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Interviews

Portal

We dive through a portal with Valve's Kim Swift amd Doug Lombardi to discover more about the world of puzzly weirdness

When Half-Life 2: Episode Two launches early next year, it'll come packaged with two tasty extras - Team Fortress 2 and, what we're concerned with here, Portal. Portal, for those recently emerging from under a rock, is a puzzle style game where players use a 'portal gun' to open entry and exit portals to solve, well, puzzles. It sounds weird and indeed is a real head-screw to watch in action, but with Valve Software at the development helm you can be sure it'll be as entertaining as it is odd. Not too many moons ago we caught up with Kim Swift, one of the members of the Portal dev team, and Valve's Doug Lombardi to find out more...

What's the background of the Portal development team?

Kim Swift: Basically, all seven of us originally came from Digipen Institute of Technology, which is located over in Redmond - just down the road from here. For our senior project we created a game called Narbacular Drop. It was sort of an early test of our ideas on how to create a game using portals.

Every year Digipen holds an expo for graduating seniors that brings in various games developers to basically help get students jobs - and a couple of people from Valve came by and invited us to come up to the offices to show the game to Gabe Newell. After about fifteen minutes into our demo, Gabe offered us a job to make what's now called Portal. We were just completely blown away, we stood in the parking lot just drooling a little bit and looking confused. It was an amazing shock.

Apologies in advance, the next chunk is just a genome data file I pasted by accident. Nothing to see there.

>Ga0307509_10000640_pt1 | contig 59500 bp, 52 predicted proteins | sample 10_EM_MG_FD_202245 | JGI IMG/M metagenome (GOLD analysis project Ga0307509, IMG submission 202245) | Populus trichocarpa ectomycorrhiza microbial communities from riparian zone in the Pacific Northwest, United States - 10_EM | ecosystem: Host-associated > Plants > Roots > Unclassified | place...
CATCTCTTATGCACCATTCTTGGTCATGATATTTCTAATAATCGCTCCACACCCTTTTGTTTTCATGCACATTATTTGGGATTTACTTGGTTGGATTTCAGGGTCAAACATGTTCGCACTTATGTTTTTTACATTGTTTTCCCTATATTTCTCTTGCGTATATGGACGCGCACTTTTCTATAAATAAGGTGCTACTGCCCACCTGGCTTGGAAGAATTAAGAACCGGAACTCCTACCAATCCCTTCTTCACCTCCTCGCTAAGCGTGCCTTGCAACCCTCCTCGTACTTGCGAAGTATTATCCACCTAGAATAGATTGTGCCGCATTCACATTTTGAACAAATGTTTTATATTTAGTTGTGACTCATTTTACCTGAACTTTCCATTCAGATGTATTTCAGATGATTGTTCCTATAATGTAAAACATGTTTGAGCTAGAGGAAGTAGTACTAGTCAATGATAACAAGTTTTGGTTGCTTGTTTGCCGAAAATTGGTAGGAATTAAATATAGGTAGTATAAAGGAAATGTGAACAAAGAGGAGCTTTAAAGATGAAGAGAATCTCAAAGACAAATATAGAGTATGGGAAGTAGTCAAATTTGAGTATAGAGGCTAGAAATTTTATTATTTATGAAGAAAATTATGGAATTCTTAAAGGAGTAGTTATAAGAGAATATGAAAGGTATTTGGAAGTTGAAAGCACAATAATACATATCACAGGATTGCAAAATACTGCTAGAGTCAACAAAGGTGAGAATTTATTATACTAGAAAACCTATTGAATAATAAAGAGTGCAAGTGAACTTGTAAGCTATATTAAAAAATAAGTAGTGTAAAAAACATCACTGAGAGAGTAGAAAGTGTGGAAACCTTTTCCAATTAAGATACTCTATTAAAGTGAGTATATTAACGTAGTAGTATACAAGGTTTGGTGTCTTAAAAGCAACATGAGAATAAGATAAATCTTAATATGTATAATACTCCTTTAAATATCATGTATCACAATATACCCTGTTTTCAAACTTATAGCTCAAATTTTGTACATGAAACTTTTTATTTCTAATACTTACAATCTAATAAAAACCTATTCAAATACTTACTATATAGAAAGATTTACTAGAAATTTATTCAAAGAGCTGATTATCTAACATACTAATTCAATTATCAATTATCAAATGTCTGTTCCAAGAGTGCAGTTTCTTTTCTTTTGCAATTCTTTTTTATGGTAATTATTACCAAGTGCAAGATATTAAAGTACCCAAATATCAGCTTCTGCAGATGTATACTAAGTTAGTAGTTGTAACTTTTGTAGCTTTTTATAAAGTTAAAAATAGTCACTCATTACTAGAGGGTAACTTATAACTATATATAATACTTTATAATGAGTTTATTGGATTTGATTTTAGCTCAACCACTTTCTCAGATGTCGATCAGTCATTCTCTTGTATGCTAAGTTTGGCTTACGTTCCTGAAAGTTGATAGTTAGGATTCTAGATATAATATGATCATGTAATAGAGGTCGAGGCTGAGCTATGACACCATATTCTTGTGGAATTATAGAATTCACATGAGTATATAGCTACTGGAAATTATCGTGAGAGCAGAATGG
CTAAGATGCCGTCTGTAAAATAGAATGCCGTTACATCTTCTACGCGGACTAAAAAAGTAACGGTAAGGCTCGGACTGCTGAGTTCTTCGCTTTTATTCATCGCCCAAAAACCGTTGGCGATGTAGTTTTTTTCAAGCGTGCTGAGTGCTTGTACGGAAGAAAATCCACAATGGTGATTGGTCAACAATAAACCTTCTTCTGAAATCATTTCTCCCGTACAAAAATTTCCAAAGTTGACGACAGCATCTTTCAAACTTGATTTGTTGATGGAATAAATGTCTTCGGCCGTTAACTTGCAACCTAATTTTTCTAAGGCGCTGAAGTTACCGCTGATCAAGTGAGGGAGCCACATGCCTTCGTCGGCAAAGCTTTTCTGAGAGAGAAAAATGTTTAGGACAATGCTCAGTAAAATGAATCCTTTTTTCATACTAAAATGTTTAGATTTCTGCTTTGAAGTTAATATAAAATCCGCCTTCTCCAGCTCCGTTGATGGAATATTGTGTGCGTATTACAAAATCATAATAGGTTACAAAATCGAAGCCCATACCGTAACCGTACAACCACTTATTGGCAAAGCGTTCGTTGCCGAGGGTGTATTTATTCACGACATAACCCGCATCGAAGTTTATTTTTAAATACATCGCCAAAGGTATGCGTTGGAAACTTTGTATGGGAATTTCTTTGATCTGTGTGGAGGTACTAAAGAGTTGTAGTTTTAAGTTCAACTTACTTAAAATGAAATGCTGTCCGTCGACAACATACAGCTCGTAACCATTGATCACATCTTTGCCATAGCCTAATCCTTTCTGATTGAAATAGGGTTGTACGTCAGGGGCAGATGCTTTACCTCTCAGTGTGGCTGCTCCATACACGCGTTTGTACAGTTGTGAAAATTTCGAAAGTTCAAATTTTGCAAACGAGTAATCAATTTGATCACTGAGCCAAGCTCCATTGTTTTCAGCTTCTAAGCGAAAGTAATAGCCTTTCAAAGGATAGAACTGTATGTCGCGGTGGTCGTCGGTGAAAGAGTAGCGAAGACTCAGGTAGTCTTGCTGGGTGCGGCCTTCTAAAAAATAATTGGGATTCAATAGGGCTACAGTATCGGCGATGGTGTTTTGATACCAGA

In what ways is Portal an improvement over Narbacular Drop, what has being at Valve brought to the development process table?

Kim Swift: A lot of what makes Portal better than NB is just adopting some of the Valve design processes they have here. Number one: playtesting. When we first got here we started our first playtest maybe two weeks after working here. We had one room and it was sort of a similar idea to the first room you saw - two fixed portals and you went in one and out the other.

We started playtesting that right away, and got lots of information from just playing that one level. Basically, every week we bring someone in to playtest the game from beginning to end and we get a good idea of what mistakes we've made, what are better ways to fix the game, whether or not we're teaching players the right things. It's been really helpful, it's something I wish we'd known at school - we never really playtested our games very much.

How did it feel taking on the Half-Life universe? Intimidating?

Kim Swift: It is a little nerve-racking, because it's obviously this amazing fiction - and we're of course students right out of Digipen - and we get the privilege to get ourselves into the Half-Life world. It's a great privilege and I'm excited about it.

Portal looks sick-inducing at times. How does your thought process work coming up with puzzles. Ever have to rethink? To watch it's very confusing...

Kim Swift: The way we design our puzzles is that we all sit down together as a team - the artists, programmers, level designers. We all sit down and pretty much decide goals for each level; we want the player to use these particular gameplay objects say a box to open a door, or to use a 'fling' - which is when you put one portal on the wall and one on the floor and you use your momentum from standing high up on a ledge to gain acceleration to toss yourself out of the other portal. So we say 'Okay we want to use one of those' and we figure out the layout of a level - we draw it out on the whiteboard and then one of us goes and designs it. Then we playtest it and see if it works or not.

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